Omid Moghimi is an Iranian American, a citizen of the US. He grew up here. The 28-year-old physician is doing his medical residency at Dartmouth-Hitchcock Medical Center in New Hampshire. While visiting Iran in 2015, he met Dorsa Razi, 22.
The two got engaged and married in Iran, and in the midst of it all, they began the process of applying for a visa to bring Razi to the US.
Over the last two years, the couple gathered all the necessary documents, and by the end of January of this year, Razi was told she had just one more step to get her visa: a final interview at the US Consulate in Abu Dhabi earlier this month. But that didn't happen, her husband says.
A day after President Donald Trump signed an executive order banning immigrants from Iran and six other Muslim-majority nations, Moghimi got an email from the National Visa Center saying that his wife's meeting at the consulate had been canceled. And that they need not try making another appointment; the couple could only wait. (Here are the instructions that the State Department rushed to embassies around the world.)
Currently, Trump's order is on hold, temporarily, and some people from the banned countries are making it to the US. But Razi's visa application, like many others that hadn't been finalized yet, is still up in the air — indefinitely. And for the time being, the couple has no legal recourse, Moghimi says.
That's what he's hearing from attorneys with the American Civil Liberties Union. "They're saying right now there's nothing we can do, they're working on the people who have visas and green cards, trying to get them into the country."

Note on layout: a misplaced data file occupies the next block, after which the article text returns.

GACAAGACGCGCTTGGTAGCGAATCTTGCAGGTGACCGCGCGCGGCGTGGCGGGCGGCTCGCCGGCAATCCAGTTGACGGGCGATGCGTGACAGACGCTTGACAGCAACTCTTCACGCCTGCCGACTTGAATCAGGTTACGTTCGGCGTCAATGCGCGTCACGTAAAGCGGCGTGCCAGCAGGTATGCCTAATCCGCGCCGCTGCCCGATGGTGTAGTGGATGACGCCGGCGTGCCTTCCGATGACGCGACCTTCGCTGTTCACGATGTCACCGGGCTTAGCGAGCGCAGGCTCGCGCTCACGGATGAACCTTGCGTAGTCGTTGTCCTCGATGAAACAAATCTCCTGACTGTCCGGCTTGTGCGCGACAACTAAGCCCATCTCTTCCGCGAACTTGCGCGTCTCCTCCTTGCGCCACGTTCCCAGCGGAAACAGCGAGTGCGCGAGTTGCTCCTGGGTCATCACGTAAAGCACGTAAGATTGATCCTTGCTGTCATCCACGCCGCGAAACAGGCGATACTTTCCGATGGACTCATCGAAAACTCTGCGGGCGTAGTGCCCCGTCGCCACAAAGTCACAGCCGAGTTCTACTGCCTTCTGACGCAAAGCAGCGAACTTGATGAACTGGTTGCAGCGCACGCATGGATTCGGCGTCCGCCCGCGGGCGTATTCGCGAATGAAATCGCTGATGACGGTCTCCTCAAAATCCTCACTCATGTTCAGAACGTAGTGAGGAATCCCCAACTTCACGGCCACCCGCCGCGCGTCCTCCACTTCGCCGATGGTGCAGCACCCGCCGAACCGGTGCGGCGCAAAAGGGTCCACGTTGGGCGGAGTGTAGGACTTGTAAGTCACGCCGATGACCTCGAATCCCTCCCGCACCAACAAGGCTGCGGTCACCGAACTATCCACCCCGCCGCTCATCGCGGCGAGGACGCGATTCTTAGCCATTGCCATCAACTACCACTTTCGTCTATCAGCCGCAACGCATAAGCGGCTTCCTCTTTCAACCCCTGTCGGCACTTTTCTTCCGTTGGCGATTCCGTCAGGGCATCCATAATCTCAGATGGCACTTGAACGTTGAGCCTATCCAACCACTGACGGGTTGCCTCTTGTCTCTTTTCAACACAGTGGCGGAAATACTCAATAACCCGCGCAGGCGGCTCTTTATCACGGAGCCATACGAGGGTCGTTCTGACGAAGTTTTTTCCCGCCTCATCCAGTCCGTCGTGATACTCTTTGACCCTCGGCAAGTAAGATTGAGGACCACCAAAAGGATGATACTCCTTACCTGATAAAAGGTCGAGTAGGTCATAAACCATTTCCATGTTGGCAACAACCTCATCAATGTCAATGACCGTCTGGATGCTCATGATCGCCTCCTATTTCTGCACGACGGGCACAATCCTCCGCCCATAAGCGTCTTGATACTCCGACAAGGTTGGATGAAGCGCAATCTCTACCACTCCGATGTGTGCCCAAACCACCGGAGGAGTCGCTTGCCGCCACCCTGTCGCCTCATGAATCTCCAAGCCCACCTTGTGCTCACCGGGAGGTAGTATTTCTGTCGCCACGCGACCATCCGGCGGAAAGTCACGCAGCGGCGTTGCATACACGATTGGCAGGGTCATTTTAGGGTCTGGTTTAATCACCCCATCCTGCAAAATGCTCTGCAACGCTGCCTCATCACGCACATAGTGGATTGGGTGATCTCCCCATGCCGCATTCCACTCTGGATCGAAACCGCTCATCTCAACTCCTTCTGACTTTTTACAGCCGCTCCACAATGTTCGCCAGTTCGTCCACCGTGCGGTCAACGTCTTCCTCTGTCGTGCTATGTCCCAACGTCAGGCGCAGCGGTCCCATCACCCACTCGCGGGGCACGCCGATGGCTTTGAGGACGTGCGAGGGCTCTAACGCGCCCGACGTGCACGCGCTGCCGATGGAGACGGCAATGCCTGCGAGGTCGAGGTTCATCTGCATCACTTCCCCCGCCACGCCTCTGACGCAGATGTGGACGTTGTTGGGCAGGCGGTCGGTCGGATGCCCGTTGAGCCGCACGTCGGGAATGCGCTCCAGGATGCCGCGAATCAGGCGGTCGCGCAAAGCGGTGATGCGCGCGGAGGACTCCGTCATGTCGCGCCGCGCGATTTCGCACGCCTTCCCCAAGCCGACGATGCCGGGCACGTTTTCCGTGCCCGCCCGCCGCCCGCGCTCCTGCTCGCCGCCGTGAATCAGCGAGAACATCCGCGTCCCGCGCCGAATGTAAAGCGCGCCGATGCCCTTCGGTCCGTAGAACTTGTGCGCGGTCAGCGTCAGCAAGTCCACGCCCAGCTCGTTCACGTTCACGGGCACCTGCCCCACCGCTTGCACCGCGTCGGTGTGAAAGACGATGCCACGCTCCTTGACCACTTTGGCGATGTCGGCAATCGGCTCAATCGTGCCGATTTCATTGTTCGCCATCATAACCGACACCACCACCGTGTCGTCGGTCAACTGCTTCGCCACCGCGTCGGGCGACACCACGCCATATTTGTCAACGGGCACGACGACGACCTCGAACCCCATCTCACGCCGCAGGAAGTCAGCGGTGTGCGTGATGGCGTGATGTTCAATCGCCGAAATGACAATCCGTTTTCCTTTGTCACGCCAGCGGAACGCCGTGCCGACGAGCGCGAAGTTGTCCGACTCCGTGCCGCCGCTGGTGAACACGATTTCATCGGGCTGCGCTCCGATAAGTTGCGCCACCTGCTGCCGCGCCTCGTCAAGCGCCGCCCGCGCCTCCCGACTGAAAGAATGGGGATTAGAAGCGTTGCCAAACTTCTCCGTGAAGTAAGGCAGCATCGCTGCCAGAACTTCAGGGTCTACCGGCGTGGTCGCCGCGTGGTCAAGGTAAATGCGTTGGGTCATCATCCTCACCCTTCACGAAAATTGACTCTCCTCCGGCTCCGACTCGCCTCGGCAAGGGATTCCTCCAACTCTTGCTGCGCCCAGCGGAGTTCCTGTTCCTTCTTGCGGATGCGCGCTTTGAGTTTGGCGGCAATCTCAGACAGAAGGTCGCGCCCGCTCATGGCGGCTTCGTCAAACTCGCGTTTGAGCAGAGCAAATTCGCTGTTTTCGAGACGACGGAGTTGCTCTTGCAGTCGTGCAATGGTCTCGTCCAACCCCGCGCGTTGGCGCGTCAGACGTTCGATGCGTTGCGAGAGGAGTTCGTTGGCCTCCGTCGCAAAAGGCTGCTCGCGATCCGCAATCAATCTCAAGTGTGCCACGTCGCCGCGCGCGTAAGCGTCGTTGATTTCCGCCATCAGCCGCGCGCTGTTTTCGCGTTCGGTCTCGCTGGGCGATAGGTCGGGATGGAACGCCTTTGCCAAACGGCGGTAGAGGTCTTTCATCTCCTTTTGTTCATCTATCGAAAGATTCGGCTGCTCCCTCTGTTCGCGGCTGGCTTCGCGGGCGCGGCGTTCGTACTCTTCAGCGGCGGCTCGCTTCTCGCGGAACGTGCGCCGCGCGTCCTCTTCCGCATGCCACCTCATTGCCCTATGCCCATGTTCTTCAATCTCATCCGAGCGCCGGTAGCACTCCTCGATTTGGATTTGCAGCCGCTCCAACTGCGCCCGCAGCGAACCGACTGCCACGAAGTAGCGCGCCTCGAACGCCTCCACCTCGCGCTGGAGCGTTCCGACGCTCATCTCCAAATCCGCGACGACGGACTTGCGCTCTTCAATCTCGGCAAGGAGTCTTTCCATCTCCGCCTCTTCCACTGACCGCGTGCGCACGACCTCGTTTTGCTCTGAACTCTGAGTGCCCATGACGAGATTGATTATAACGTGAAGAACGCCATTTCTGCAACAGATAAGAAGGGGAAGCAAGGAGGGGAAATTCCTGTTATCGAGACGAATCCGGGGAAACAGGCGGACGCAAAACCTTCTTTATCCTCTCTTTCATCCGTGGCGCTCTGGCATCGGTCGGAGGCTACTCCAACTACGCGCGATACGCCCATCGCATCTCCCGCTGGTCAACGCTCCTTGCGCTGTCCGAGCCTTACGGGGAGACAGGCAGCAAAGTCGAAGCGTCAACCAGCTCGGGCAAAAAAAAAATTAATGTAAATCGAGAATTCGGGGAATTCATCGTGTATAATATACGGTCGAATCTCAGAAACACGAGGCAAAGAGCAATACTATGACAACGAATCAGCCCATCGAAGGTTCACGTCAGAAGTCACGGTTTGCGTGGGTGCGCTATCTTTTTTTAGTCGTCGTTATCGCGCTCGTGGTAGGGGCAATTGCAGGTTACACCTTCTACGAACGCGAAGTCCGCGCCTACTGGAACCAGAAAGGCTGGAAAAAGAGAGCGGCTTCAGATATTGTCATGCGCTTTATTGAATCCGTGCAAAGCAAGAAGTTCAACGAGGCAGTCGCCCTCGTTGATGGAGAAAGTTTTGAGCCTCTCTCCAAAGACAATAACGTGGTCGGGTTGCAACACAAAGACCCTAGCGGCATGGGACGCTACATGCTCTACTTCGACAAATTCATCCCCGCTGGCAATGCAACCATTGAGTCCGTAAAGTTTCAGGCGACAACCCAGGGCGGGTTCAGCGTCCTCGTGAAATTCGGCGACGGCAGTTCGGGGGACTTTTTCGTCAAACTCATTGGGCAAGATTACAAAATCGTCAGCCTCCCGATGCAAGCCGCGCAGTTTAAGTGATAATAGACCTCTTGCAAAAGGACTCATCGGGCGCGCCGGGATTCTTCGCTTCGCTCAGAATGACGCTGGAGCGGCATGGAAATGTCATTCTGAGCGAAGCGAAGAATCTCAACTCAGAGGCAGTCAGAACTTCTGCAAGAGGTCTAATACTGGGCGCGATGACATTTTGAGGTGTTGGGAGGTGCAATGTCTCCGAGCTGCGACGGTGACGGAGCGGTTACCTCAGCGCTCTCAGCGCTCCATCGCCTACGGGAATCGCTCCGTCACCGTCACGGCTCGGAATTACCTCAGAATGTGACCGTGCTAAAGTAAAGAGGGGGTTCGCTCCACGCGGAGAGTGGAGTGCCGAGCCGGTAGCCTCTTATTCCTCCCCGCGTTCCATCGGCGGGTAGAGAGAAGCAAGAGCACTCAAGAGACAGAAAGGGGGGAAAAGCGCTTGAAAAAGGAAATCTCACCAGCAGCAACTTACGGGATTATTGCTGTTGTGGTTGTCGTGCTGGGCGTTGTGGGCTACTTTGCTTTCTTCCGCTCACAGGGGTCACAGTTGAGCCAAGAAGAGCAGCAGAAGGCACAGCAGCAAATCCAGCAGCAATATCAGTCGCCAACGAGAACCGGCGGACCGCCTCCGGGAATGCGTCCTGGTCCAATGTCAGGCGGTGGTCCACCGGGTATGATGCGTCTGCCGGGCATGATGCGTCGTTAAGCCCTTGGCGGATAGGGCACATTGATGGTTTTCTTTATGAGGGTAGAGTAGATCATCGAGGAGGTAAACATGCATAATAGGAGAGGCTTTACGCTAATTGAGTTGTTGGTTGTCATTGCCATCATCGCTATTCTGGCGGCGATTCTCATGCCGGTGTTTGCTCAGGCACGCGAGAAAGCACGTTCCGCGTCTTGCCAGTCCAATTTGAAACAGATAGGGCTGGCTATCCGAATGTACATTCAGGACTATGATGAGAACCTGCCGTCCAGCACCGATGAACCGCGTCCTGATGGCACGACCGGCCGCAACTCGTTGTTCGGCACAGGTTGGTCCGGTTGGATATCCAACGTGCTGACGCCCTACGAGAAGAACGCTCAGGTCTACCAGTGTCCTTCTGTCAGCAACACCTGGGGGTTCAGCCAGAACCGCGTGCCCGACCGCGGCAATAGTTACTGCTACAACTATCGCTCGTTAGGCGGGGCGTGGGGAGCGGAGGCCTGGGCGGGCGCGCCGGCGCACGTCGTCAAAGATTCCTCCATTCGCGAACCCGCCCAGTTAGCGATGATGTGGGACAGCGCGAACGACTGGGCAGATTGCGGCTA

Only at that point can the ACLU maybe try to help people in the predicament that he and his wife are in, he says.
Moghimi is hopeful that the legal situation will be resolved, and that he and Razi will be reunited in the US, but he's worried that the restrictions could become permanent.
Right now, it's unclear what will happen. On Tuesday night, a court of appeals heard arguments from the US Justice Department, which has asked for the restrictions to be put back into effect.
This follows an order Friday from a federal judge, which temporarily halted Trump's immigration ban. The Justice Department's lawyer said during the recent hearing, which was conducted by telephone, that the ban was motivated by security concerns.
Meanwhile, a ruling on whether the immigration order's suspension should be lifted is expected to come later this week. The order's constitutionality, however, is another matter — it could go as far as the Supreme Court.
So, Moghimi and his wife are considering other options. For now, "The only plan B is to leave this country permanently," he says. "I am a physician. I'm at a wonderful residency program, I worked hard to get here. But I may have no other option but to leave this country now in the middle of my residency and live somewhere else, like Canada." Or continue living apart from Razi for some time.
It's hard. His wife, he says, is not a threat to anyone. "If anyone ever met my wife, they would realize ... how ridiculous [the ban is], because my wife is about the most sweet, innocuous, kindhearted, and you know, regular, normal person you’ll ever meet."